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Discussion Starter #1
I bought a 7117 for my 7112 mostly to get the hitch, lift cable and lift bar now Im ready to sell it. It has NO engine or deck. As I expected I have not been getting any offers.

So Im going to wait another week or so and scrap it. What parts would you keep if you owned the 7112?
Steering/Suspension parts?
Maybe a wheel?
Battery cable?
Any parts likely to go out?

I would just keep the thing but on an acre room is getting sort of sparse.

See my for sale ad if anyone is interested.

Thanks!
 

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If all your going to get is scrap price for it your likely better off just keeping it for spare parts.
The wheels, steering, front axle, spindles etc all fit yours and anyone of those parts will likely cost you more than you will get in scrap for the whole tractor.I don't suppose it'll bring more than $10 in scrap right now.
Maybe trade the rolling chassis for something you can use?

I've sold a few rolling chassis like that, everyone brought over $200.
I've only had a few decks for those over the years, not having a deck has never really hindered selling one. It seem most don't use them for mowing anyhow. Most want a snow plow or rear hitch and garden plow more. They're tough machines and seem best suited as workhorses than mowers it seems.
Rear axles and differentials, bevel gear boxes and steering parts are most in demand on those models, plus complete working transaxles.
 

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Discussion Starter #3
Ended up selling most for scrap. I kept the front end, wiring harness and gauges, engine mount, sheet metal. I would have kept the entire thing but space is adequate, no more.
I've had very little luck selling things lately online, my mother in law had a passing in her family and has little luck either. I suppose it's the Wuhan virus.
 

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Discussion Starter #4
Oh, I was going to ave the steering but couldn't get the wheel off, rusted on.
 

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Thats why I dont try to sell anything-----never had any luck!
 

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I've removed dozens of those wheels to replace upper steering bushings which are always rotted.
I never had one of those wheels get stuck, the through bolt makes them easy to remove compared to most. At the very worst, I suppose you could have sacrificed the wheel by cutting it off to be able to remove the steering shaft. I keep a couple of spare steering columns, a complete front axle, a few extra spindles, and a spare rear end for mine on the shelf in the garage, plus I've got a few parts machines outback that could easily be made running as spares.
Around here, Simplicity is one of the brands that does sell, there's no dealer so the interest in them has always been higher here than the more common green or yellow tractors.
 

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Discussion Starter #7
Cutting it off would have been a good idea, I had trouble with the little bolt that locks it in. It was rusted fierce and I didn't feel like drilling it out.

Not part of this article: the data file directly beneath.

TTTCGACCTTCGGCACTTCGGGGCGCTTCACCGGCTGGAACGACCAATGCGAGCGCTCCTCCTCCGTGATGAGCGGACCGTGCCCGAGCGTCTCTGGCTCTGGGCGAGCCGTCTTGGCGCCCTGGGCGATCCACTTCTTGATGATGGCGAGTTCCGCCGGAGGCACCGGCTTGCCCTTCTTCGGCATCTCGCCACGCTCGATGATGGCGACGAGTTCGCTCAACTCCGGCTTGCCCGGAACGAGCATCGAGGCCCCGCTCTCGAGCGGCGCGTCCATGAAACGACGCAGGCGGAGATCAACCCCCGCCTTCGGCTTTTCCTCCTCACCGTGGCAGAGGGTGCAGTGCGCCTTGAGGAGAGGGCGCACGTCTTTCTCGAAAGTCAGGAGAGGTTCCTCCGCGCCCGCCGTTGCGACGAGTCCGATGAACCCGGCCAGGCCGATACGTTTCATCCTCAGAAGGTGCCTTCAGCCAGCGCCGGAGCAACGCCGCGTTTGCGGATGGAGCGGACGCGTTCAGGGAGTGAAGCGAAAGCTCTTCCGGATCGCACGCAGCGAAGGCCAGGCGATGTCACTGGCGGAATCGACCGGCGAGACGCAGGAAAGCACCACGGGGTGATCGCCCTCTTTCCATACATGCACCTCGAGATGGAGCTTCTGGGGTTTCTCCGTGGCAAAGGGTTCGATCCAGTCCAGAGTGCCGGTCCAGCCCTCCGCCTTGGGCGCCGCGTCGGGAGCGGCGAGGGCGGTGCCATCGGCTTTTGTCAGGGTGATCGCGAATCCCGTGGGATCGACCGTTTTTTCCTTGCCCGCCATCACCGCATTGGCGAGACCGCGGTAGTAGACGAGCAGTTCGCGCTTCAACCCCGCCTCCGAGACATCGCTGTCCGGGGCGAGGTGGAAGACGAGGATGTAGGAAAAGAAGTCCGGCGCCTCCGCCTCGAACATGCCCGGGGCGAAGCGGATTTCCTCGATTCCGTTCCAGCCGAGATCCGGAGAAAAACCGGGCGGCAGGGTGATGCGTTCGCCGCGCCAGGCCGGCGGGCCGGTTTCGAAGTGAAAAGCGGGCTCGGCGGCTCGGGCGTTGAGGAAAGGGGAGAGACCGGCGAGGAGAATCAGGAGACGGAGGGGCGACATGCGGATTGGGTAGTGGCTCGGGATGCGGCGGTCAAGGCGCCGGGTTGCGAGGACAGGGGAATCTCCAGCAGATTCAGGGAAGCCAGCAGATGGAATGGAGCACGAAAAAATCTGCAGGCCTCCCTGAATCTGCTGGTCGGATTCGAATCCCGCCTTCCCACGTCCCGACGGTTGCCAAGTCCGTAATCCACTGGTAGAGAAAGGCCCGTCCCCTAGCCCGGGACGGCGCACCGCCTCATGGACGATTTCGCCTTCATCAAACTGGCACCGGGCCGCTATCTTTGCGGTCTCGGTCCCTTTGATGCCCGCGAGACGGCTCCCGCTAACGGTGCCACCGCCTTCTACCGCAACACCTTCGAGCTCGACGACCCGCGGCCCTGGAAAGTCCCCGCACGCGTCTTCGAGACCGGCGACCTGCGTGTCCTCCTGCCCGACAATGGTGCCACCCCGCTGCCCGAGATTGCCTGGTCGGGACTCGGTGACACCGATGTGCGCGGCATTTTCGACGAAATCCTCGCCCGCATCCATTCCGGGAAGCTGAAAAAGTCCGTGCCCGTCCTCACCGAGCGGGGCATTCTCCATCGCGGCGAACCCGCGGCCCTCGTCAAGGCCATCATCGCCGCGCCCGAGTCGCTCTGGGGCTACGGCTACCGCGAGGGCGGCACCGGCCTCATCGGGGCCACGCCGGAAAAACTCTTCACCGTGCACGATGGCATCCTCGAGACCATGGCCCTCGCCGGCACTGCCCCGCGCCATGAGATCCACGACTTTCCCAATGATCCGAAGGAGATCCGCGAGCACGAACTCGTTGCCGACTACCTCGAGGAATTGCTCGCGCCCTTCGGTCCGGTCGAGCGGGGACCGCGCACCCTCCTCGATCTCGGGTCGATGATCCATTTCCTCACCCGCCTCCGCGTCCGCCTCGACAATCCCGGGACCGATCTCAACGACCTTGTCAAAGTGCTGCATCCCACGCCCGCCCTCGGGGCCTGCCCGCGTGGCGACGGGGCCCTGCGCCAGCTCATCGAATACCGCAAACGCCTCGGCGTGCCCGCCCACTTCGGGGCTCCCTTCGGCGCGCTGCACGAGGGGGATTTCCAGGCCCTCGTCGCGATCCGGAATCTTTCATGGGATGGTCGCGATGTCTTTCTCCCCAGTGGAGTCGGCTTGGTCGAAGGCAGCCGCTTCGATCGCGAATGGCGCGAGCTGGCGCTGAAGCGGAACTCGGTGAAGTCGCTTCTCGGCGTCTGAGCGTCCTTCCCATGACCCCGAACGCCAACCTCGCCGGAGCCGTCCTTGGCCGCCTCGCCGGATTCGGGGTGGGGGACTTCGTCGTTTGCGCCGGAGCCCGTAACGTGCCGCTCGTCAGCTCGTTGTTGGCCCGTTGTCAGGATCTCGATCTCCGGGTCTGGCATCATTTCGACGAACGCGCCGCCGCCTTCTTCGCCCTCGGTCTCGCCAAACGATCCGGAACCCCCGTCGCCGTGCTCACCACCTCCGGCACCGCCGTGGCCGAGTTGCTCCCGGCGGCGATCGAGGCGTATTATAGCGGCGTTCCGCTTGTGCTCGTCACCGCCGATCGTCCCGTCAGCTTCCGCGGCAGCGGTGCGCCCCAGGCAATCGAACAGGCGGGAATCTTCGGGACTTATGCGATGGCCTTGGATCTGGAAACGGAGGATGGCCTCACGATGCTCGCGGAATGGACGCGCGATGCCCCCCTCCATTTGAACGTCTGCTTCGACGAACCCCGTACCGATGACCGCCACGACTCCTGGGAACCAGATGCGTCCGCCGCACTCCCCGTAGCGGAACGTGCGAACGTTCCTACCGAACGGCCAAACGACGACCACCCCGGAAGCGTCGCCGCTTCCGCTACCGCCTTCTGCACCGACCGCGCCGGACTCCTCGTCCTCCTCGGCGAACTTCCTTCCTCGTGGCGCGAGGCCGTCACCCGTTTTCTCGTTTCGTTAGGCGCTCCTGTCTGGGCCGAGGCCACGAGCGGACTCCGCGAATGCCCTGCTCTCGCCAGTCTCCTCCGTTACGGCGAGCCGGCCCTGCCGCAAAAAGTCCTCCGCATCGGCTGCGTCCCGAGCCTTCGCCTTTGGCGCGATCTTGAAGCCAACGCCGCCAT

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I don't think I've ever had one so much as put up a fight in all the years I've owned Simplicity tractors.
The norm was always finding the bolt wallowed out or loose, or missing completely with some oddball fastener jammed in the hole. I had one where someone jammed a roll pin in there, but it came right out, and another where they had ground away a good bit of the steering wheel hub in order to fit a tractor pin and clip on in there. The steering wheels are usually loose or wobbly, or you find that the insert has spun in the wheel and the steering just slips.

I picked up a clean looking 7116 a couple of years ago that wouldn't steer. The column was seized up tight.
The top bushing was frozen to the shaft and the rubber around i was ripped to shreds. The thing had a ton of oil all over the dash and lower steering where someone had been pouring oil down the shaft opening to no avail. They had taken grinder to the lower part of the steering wheel and ground away about 3" worth of plastic exposing the inner steel sleeve. They then took a piece of all thread about 5" long, a stack of washers and two nuts to secure the wheel, When the wheel slipped on the sleeve, they started shoving self tapping screws into the plastic till they split the wheel completely in half.
The rest of the machine looked new. I got it for $11 at auction. I brought it home, removed the messed up steering wheel, cut and split the stuck bushing off the shaft, installed a new bushing and a good used wheel and have been using it ever since. The hardest part was getting it out of the auction field not being able to steer it. The auction was in a mowed down corn field with 5" tall stumps of corn stalks sticking up all over the place and the rows were pure mud. I ended up backing up to the end of one row and winching the thing to my trailer from about 200 feet away.
 

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Discussion Starter #9
I put a vice grips on it (one of the old good ones) and really put torque on it after clamping hard. After reading your experiences I'm now wondering if someone didn't put a big dab of locktite or liquidweld on it.
 

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Sounds more like galvanic corrosion or a welder got to it.
The original bolts are 5/16" and fairly soft, they fit kind of loose in the hole in she shaft. If he bolt is loose, mine will have play left to right in the steering because the boat has room to move a bit. I've also sheared a few fighting against stiff steering or ice build up on one Allis Chalmers I had.
 
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